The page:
Like many other young Japanese, Rin, 21, punches her mobile phone keys very quickly. Holding her phone with two hands, and moving her thumbs deftly and smoothly, she quickly generates sentences on the small screen.
But unlike others, her main reason for typing on her keitai (mobile phone) is not to send e-mails, text messages or check the Internet. Instead, she writes bestselling novels. Rin is one of the most popular authors in the fast-expanding genre of keitai shosetsu (mobile-phone novels).
“I started writing stories on my keitai when I was a high-school student,” Rin said. “Usually, you don’t write novels during recesses between classes, and others might think you were a bit strange if you did that. But if you write on your keitai, nobody knows you are actually writing stories. I was writing stories when others thought I was sending e-mails.”
Rin later released her novel on a mobile-phone novels site where users can not only write stories but also read novels for free if they register. After getting a huge number of hits in that cyber-realm, Rin’s novel, titled “Moshimo Kimiga (If You . . . ),” was published in January as a 142-page hardback book. Her story about a high-school romance and the couple’s fight against the girl’s illness sold 400,000 copies after it was published by Goma Books. The book was ranked second on the nationwide bestselling fiction list in the first half of 2007, according to nationwide publications distributor Nippan.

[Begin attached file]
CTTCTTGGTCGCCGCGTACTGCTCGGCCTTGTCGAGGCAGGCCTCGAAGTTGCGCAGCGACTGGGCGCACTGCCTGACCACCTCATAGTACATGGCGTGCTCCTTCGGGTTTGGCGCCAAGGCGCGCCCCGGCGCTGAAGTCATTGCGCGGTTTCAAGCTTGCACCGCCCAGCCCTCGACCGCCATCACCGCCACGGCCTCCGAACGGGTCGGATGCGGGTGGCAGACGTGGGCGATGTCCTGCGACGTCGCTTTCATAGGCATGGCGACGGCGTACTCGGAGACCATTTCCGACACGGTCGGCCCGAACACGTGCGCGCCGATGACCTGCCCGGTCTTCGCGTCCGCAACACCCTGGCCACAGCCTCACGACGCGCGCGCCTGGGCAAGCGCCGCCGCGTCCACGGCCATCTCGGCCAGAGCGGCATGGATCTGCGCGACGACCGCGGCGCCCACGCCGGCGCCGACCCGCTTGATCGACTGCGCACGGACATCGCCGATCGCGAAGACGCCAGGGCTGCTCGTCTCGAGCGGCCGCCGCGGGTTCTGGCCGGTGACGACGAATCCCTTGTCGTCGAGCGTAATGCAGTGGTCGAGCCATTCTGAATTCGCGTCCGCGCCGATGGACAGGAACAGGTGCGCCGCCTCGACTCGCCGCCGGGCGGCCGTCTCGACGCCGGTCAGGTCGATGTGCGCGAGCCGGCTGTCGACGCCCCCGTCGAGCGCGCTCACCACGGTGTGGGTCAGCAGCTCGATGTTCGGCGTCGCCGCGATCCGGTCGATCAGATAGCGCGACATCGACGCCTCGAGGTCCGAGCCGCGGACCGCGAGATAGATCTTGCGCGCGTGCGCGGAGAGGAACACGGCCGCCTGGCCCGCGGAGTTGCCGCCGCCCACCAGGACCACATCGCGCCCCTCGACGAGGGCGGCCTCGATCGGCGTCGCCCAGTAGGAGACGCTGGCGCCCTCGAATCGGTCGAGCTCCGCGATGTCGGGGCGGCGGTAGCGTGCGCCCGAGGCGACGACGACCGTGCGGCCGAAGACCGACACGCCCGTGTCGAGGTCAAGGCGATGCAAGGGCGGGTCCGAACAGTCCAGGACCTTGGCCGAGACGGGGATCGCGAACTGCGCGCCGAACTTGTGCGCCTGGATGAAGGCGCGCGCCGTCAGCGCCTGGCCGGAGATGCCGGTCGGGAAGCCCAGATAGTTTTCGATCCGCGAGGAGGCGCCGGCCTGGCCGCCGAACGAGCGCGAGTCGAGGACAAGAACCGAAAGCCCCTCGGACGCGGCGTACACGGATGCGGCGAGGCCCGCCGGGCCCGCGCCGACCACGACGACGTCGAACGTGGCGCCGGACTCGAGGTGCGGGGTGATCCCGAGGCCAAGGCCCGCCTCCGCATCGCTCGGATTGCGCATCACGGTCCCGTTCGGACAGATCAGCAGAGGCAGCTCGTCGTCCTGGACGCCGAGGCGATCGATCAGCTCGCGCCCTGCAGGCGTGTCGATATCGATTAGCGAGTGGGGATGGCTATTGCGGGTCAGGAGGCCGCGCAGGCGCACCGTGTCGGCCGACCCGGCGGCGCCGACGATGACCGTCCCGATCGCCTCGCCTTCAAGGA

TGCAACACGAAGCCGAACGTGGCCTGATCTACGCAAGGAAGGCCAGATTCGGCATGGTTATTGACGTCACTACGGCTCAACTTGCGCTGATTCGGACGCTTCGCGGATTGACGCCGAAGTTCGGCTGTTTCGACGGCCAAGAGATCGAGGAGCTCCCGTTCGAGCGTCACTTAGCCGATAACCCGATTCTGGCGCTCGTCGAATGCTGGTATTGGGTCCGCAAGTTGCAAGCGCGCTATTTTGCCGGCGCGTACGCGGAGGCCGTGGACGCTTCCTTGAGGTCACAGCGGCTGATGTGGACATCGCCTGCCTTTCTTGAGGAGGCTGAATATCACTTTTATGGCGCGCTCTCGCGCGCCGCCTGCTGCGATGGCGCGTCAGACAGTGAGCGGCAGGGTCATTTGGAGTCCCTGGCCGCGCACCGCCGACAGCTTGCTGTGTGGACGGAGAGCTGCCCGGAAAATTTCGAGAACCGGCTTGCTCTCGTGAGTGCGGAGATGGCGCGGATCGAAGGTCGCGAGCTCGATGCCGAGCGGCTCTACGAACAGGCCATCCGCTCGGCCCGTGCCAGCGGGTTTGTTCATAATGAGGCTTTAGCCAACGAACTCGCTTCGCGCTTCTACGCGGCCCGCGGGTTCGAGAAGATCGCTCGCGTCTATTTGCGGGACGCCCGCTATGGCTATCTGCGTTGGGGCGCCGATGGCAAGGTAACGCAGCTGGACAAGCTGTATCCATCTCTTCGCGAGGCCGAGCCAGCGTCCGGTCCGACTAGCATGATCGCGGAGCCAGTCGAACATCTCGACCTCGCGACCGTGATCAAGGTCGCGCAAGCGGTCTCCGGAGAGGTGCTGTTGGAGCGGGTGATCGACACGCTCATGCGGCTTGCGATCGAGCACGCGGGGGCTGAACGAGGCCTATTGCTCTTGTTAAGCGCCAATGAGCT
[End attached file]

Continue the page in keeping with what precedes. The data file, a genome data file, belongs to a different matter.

“I do not feel I am an author of bestselling books,” said Rin, who graduated from a junior college this spring and now works as a nursery school teacher in Fukuoka Prefecture in Kyushu. “Now I’m very busy working and I write stories afterward, often on my bed before I go to sleep. I try to keep writing but sometimes I fall asleep while holding my mobile phone.”